Roving thoughts and provocations

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McChrystal Does Not Matter

Pete Souza/The White House
President Barack Obama meets with Army General Stanley McChrystal, the Commander of US Forces in Afghanistan, aboard Air Force One in Copenhagen, October 2, 2009

The initial reaction to Michael Hastings’s Rolling Stone article on General McChrystal was disturbing. The emphasis has been on the early parts of the article, with McChrystal’s dismissive attitude toward the President and his administration. Instant discussion focused on the person McChrystal—should he be fired, or resign, or have his resignation accepted? That does not matter. The Hastings article is powerful and important because of what it goes on to report from Afghanistan, building to a crushing conclusion, that the general was unable to command even the respect of Hamid Karzai and McChrystal’s own troops—for the very good reason that he has been given an impossible assignment, one that gets more surreal and absurd every day. His removal will not make the Afghan war go any better, for the simple reason that nothing will do that.

The parallel with Truman’s firing General MacArthur was quickly bruited—and that was surely more needed, since the general in that war was calling for and threatening nuclear strikes. But firing MacArthur did not improve things in Korea. The war ground on in blood and frustration for another two grisly years, and was settled only when a new administration settled for peace terms that would have been available years earlier. Do we have to wait for a new administration to make a similarly sullen settlement in Afghanistan after further prolongation of what is already America’s longest war?

The conflict around McChrystal will only matter if it is the occasion of recognizing what a fool’s errand he was sent on. Any military replacement will only repeat his calls for more time, more troops, more recognition of the failed policy of “counter-insurgency” (COIN). Hastings’s real point is signaled early in his Rolling Stone piece:

The president finds himself stuck in something even more insane than a quagmire: a quagmire he knowingly walked into, even though it’s precisely the kind of gigantic, mind-numbing, multigenerational nation-building project he explicitly said he didn’t want.

McChrystal went to his station at a time when our few allies are leaving, national support at home is evaporating, Karzai is looking to future deals, and the strains of overcommitment in numbers and undercommitment in real resources is tearing our forces apart. The New York Times reports that we are now paying tribal chiefs to protect our contractors, whom we are paying to protect troops, who are no longer able to fend for themselves in an impossible assignment. We keep paying for results that do not occur.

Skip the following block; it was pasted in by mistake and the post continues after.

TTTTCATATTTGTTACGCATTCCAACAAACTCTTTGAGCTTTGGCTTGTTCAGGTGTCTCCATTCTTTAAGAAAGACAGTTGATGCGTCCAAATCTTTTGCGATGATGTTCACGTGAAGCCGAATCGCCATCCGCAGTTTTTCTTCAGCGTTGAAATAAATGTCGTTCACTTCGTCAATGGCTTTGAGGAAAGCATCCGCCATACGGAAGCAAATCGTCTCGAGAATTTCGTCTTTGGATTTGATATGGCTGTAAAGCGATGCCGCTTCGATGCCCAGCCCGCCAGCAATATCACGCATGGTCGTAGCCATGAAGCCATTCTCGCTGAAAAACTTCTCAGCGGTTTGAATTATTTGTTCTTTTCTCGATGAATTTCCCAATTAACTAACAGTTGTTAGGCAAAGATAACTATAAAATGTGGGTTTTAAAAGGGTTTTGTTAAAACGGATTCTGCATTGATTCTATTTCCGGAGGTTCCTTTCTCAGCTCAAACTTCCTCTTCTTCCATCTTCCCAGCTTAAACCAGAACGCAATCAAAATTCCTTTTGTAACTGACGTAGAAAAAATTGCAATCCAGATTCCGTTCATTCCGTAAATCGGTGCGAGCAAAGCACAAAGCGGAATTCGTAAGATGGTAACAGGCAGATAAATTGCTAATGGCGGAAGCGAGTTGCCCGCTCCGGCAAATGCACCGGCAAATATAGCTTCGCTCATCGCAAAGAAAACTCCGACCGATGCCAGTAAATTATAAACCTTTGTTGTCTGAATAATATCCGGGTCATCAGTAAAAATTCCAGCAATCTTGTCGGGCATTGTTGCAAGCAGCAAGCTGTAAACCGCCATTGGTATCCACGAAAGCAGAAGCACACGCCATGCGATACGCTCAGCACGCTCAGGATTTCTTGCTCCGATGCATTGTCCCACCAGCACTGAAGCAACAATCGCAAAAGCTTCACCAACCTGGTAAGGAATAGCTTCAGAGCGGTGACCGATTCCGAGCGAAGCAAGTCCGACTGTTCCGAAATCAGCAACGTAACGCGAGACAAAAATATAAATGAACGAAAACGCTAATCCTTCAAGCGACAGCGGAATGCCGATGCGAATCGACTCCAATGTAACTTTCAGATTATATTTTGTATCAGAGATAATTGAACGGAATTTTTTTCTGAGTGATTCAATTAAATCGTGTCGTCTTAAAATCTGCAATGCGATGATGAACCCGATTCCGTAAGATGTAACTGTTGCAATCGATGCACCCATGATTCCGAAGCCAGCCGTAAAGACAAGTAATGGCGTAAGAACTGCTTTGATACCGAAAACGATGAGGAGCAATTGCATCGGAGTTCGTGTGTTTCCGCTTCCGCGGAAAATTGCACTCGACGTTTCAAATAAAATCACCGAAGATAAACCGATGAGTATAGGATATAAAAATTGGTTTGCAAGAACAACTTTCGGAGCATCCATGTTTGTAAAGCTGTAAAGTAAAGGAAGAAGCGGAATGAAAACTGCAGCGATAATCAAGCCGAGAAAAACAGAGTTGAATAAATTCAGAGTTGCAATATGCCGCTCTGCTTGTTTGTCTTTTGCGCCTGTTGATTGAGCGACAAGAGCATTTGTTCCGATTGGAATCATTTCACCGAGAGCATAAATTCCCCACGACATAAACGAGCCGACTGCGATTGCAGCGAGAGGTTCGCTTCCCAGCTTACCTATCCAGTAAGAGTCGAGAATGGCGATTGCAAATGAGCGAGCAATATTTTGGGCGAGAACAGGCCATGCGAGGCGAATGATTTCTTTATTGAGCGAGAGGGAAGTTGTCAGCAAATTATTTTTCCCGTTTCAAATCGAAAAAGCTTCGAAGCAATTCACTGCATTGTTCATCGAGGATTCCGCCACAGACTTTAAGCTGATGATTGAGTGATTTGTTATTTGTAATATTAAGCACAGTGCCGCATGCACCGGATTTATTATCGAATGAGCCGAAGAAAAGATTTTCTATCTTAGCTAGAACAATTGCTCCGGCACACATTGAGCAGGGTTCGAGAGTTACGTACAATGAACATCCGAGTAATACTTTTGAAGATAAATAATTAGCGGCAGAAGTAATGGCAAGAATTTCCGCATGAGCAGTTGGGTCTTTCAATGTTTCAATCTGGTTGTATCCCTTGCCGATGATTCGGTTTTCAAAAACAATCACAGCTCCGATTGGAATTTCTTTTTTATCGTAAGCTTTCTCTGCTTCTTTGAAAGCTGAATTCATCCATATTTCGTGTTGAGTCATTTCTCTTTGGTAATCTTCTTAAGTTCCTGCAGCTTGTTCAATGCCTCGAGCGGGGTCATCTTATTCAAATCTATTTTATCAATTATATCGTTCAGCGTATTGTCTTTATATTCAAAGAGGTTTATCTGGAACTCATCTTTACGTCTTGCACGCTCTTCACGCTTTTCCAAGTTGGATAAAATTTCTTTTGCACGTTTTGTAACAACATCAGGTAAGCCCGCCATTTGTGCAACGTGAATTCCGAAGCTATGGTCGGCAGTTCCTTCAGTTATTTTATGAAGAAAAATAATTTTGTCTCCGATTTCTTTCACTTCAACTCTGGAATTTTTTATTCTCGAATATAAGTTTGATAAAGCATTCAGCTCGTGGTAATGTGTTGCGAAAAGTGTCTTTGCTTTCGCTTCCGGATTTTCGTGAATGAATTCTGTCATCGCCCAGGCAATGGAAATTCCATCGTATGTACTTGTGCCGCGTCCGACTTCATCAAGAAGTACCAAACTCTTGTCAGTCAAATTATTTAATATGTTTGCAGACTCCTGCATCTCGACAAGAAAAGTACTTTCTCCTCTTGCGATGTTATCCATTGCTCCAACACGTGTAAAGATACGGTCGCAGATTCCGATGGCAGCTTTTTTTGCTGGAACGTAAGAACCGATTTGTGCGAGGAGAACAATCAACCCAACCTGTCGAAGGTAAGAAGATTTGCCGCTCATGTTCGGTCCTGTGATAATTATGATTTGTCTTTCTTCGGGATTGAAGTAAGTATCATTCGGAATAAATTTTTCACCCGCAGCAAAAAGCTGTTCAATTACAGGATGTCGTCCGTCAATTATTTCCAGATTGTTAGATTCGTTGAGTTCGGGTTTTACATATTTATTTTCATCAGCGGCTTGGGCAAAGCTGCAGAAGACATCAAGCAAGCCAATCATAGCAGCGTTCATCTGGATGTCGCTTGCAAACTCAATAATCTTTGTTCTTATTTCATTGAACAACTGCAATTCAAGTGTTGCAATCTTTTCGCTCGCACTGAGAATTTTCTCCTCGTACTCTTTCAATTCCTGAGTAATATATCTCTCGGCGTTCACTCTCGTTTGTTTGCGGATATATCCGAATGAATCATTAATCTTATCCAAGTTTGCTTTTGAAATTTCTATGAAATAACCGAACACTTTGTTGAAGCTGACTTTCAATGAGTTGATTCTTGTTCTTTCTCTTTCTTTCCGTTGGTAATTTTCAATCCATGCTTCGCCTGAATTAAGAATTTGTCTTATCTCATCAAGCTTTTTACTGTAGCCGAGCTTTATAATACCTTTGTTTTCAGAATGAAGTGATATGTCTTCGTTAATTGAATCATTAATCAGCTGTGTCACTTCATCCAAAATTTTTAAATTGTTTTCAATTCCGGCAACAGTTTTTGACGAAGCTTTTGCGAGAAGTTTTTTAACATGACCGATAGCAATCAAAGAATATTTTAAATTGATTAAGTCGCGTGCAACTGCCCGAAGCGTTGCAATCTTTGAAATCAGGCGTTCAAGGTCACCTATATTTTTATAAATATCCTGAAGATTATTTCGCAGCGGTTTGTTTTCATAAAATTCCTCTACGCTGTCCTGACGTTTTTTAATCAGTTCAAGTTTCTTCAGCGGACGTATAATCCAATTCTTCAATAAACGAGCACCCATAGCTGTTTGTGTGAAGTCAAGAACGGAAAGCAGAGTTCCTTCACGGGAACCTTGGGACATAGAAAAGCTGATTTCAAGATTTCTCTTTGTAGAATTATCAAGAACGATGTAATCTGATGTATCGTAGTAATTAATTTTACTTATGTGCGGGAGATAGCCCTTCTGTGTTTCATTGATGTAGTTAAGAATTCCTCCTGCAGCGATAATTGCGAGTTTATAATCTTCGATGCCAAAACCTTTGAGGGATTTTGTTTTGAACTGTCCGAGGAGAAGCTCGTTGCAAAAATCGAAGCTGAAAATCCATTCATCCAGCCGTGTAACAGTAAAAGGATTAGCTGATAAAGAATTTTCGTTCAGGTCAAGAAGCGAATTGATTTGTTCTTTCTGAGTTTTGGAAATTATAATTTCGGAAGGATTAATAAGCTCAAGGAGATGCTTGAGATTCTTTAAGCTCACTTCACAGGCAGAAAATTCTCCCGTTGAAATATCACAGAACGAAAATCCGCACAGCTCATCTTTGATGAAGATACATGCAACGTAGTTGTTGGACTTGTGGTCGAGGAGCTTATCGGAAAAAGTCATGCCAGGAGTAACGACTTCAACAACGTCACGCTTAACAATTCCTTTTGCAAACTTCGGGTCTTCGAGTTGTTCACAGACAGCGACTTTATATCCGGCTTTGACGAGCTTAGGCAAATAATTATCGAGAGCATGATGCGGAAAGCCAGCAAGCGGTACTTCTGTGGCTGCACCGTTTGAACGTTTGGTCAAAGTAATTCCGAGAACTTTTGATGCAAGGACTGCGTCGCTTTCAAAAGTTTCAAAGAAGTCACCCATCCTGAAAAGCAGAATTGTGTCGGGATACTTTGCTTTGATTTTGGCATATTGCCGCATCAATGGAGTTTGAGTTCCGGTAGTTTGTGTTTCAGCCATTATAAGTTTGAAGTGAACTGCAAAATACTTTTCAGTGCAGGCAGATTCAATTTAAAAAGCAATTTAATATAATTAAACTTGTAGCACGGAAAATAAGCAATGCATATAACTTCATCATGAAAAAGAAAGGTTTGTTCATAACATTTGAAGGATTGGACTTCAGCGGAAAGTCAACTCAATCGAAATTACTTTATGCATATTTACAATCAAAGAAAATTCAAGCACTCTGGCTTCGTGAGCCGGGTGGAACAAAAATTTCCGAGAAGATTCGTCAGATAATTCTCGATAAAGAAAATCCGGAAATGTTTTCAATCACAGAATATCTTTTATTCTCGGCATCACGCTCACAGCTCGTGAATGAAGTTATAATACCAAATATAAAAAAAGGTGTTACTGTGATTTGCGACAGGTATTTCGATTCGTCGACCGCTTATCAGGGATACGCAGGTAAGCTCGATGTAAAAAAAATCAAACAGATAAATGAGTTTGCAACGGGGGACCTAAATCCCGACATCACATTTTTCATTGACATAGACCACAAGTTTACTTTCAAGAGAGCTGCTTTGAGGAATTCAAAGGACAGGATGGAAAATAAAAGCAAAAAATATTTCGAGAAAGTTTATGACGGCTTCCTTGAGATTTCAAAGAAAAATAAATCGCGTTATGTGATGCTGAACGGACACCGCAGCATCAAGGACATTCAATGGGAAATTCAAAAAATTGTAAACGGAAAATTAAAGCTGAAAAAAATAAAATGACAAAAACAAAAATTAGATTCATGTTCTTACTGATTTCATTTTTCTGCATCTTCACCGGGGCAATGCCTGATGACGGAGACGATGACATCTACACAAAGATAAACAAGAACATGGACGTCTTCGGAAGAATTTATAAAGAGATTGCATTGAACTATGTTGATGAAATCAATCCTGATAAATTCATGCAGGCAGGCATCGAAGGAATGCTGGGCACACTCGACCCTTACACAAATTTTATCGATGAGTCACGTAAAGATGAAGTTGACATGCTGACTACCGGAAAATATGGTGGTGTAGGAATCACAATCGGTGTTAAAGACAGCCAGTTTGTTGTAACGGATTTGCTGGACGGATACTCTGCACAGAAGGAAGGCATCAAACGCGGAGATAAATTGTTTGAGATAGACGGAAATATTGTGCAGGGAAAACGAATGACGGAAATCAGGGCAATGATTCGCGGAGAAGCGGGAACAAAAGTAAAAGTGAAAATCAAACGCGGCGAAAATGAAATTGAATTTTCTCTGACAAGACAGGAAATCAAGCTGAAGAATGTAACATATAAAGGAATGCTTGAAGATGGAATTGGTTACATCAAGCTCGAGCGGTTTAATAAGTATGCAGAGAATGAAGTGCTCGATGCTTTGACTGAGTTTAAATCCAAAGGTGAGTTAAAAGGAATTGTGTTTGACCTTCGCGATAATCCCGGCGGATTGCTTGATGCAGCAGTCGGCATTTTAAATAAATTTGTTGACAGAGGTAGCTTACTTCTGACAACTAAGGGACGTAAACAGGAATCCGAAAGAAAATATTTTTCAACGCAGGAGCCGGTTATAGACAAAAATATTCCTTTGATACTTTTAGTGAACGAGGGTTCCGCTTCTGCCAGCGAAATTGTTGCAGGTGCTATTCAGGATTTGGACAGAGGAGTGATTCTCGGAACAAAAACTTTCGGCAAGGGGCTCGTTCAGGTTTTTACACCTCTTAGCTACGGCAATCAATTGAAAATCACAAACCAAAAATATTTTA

Joe Klein of Time magazine wrote this rather swoony praise of McChrystal:

Here is the Stanley McChrystal I know: A few months ago, he received an email from a soldier fighting in Kandahar Province. The soldier was frustrated—as most of his comrades are—with the very restrictive rules of engagement that the General had laid down to prevent civilian casualties. Rather than ignore the email or have the trooper reprimanded, McChrystal went to Kandahar and walked a patrol with the soldier’s squad. Afterwards, he had meal with the squad and explained the necessity for the new rules. This is an extraordinary man, with the perfect skill set necessary for the mission in Afghanistan… Stanley McChrystal is precisely the sort of man who should be leading American troops in battle.

Hastings tells that same story in Rolling Stone. But he stayed around for its sequel. The same squad lost a man who had walked with McChrystal on that patrol, and it emailed for him to join them again, this time for their comrade’s memorial. McChrystal went, and was met with a storm of protest. One after another the squad members said that counter-insurgency was not working. “Sir, some of the guys here, sir, think we’re losing,” says one. Again McChrystal tries to explain the plan. McChrystal had claimed his forces were slowing the momentum of the insurgency. The protests went on. “I don’t believe that’s true in this area. The more we pull back, the more we restrain ourselves, the stronger it’s getting.” McChrystal “seems to sense that he hasn’t succeeded at easing the men’s anger…. The session ends with no clapping and no resolution.”

No other general is going to succeed with such men in such a position. The overwhelming lesson of Hastings’s article is not: “Get rid of McChrystal.” It is, simply: “Get out!”

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